Top-Shelf Tip No. 239:

"May your walls know joy, may every room hold laughter, and every window open to great possibility."

Mary Anne Radmacher

How To Stay Productive Even Though It’s The Holidays

The holiday season in just around the corner, and you know what that means for business—distractions. Between company gatherings, team parties, upcoming vacations and erratic work schedules, it's hard to keep the office productivity high during this time.

In her recent post, business blogger Kayla Matthews shares these tips to keep expectations realistic and the quality of work at a high level all month long.

Map out holiday vacation time in advance. Many employees save up their vacation time until the end of the year, hoping to spend one or more weeks at home with their families, or traveling to meet loved ones. As a business leader, this can be a challenge in ensuring the work continues, customer orders are filled and that the office doesn't turn into a ghost town.

Matthews suggests that before the holiday season gets into full swing, make it clear that you expect a certain number of team members to be present each day that your office is open. This sets up expectations upfront and alerts everyone to more efficiently make decisions on how and when they can use vacation or personal days. In the end, everyone can get a little time off without the company suffering.

Be cautious about allowing work-from-home options. Unless a worker is normally allowed work-from-home options, be careful about granting this privilege during the holidays. The problem is that if the employee doesn't usually work remotely, he or she is likely to be distracted by other demands when working out of the house temporarily. You may seem like a Scrooge if you deny this option, but it's worth a little grumbling from team members to keep your customers happy. If you do allow this option, make sure all work-from-home individuals are monitored for productivity. They still need to get their daily tasks accomplished, be available to their colleagues during working hours, and so on.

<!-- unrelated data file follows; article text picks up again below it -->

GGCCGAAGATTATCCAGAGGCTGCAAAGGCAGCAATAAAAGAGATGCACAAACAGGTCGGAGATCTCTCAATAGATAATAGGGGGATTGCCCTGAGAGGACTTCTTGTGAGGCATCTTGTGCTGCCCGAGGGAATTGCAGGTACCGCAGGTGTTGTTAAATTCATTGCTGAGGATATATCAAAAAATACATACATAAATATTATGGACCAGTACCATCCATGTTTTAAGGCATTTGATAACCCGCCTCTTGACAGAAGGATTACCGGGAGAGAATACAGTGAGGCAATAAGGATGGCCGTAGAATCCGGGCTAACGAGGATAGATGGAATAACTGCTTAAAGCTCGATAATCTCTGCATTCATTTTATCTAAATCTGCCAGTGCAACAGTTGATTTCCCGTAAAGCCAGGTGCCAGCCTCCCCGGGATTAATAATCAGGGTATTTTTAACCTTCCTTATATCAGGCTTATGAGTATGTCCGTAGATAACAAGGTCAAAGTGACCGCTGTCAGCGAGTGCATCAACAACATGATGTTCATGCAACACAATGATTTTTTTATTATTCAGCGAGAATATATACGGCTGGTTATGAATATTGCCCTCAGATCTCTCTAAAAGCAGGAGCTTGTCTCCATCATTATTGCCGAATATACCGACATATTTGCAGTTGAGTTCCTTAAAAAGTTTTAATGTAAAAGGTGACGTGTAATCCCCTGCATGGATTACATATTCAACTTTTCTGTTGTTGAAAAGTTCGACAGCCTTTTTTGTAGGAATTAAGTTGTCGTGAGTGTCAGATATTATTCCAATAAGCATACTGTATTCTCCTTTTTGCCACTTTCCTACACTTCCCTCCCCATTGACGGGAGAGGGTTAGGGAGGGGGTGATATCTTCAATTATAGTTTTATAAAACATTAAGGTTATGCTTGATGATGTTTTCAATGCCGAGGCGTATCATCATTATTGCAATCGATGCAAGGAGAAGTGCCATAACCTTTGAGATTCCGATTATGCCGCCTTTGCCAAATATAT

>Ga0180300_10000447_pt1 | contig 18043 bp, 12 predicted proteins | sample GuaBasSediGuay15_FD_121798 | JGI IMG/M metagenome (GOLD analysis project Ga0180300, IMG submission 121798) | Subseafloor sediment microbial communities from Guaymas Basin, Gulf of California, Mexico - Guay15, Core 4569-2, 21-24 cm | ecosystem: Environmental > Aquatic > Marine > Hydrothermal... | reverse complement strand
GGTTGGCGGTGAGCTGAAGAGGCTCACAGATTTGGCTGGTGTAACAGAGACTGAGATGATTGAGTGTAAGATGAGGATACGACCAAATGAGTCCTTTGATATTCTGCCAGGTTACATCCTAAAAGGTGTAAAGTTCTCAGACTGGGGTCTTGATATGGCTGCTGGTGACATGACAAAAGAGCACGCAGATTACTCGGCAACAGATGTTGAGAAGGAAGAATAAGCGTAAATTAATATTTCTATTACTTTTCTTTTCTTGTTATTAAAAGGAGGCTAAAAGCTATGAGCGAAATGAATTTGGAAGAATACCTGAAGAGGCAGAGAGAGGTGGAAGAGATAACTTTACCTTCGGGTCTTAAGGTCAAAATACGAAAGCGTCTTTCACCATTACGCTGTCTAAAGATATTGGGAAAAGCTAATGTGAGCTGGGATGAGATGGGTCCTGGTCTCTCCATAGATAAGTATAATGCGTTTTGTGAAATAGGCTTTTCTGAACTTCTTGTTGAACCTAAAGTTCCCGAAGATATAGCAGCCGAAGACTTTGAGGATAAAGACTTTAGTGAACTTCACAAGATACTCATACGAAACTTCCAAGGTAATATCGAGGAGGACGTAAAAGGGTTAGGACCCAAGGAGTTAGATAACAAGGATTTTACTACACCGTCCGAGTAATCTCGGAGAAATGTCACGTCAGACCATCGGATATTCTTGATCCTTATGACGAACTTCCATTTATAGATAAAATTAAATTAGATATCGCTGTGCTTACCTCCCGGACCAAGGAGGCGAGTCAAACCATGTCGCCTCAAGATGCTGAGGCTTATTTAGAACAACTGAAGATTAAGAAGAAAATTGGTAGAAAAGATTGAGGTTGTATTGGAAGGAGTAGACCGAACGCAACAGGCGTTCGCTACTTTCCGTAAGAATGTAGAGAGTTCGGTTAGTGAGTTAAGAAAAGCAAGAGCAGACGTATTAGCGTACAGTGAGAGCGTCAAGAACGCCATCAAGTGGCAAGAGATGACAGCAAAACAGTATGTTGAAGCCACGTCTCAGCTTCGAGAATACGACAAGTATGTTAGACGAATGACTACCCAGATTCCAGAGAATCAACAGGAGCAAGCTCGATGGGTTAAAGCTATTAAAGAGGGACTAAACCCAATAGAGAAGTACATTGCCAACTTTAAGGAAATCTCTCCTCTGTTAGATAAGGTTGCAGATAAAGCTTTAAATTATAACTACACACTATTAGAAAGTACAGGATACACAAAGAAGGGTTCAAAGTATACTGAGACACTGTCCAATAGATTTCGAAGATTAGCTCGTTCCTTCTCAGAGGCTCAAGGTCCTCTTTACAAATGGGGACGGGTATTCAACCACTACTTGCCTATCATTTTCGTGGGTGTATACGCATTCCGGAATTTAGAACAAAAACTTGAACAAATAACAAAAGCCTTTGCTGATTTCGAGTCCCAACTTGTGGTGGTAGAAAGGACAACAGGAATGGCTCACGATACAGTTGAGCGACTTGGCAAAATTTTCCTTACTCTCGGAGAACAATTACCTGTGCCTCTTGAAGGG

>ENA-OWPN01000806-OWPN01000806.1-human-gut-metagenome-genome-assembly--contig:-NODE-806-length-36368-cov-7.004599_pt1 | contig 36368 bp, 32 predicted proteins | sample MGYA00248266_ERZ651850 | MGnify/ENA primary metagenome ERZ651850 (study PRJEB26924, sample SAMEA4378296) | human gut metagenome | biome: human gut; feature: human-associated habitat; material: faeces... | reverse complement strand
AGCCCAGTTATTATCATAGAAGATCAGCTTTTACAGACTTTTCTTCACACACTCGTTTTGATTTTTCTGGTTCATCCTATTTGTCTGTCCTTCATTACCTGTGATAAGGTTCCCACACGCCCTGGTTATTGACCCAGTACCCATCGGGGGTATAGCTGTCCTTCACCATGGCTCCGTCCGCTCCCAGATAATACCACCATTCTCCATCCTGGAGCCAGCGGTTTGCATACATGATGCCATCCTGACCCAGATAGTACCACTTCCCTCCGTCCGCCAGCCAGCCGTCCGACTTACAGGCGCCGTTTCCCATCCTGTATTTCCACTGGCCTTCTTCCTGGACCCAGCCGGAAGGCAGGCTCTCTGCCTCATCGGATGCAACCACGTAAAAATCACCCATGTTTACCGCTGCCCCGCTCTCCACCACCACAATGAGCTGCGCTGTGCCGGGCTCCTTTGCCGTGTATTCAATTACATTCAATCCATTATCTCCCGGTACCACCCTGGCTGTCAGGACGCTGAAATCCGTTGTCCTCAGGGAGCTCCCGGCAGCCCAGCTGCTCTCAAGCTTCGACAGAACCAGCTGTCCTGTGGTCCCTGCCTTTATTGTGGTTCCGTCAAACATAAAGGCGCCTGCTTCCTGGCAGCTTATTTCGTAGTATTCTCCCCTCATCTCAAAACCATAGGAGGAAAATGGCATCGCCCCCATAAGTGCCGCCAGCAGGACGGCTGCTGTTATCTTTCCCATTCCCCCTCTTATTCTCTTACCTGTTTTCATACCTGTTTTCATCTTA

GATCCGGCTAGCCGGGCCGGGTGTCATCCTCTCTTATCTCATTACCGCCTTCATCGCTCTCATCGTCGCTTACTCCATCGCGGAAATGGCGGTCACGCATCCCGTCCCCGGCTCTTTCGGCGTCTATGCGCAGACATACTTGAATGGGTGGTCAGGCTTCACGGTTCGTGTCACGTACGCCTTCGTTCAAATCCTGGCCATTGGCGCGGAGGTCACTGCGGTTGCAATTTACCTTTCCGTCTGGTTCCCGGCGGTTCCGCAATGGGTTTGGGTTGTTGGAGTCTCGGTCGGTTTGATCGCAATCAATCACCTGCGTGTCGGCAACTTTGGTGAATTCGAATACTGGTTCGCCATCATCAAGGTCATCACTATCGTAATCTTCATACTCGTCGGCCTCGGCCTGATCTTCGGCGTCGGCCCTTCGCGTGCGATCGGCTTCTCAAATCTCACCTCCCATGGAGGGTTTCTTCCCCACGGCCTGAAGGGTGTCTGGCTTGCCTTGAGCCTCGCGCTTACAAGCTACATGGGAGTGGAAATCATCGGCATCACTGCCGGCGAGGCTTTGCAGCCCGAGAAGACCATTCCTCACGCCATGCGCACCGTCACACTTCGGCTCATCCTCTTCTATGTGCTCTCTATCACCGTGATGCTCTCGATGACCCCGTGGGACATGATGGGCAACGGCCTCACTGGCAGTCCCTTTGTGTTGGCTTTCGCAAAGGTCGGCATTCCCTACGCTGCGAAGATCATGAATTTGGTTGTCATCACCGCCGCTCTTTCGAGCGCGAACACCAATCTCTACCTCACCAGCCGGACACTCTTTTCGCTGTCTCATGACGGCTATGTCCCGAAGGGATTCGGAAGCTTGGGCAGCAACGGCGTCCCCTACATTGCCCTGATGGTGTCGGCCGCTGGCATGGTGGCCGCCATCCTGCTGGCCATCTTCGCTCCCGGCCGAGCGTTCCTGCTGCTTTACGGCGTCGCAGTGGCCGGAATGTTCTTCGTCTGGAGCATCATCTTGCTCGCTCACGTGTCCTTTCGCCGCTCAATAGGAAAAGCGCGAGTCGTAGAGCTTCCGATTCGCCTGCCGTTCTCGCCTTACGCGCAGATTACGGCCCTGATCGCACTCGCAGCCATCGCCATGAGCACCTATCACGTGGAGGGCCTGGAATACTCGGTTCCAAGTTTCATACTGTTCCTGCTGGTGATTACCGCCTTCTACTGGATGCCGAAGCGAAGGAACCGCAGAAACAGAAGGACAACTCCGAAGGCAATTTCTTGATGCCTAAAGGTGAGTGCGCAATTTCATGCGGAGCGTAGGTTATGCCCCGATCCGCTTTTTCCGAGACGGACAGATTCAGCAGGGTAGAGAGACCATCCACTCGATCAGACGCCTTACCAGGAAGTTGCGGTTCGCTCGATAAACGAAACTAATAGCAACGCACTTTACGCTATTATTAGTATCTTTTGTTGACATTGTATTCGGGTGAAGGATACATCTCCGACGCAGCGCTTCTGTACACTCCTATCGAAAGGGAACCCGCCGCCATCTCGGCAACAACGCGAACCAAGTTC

Don't launch major corporate initiatives in November or December. The end of the year can be a bad time to launch any new initiatives unless they are related to the holiday season. Most employees can only focus with half their brains because of all their other personal commitments; this means your initiative will be difficult to get off the ground.

However, brainstorming during the holidays can be a fun activity toward next year's planning. Gather your thought leaders together for a discussion of what you can do in the coming year to ratchet up sales. This technique will also work to create more buy-in from employees who are preoccupied with other items.

Manage client expectations. Clients can be a huge source of stress during the holidays, but only if their expectations haven't been managed. Never promise—or allow your team members to promise—services or products that absolutely cannot be delivered due to the craziness of November and December. A customer cannot argue if you have set up their anticipated delivery dates from the beginning. By being realistic, you will ensure that customers will still get a high level of service from your company.

Source: Kayla Matthews is a business blogger with a passion for green initiatives and workplace satisfaction. Follow her on Google+ and Twitter, or at her blog Productivity Theory to learn more about her.

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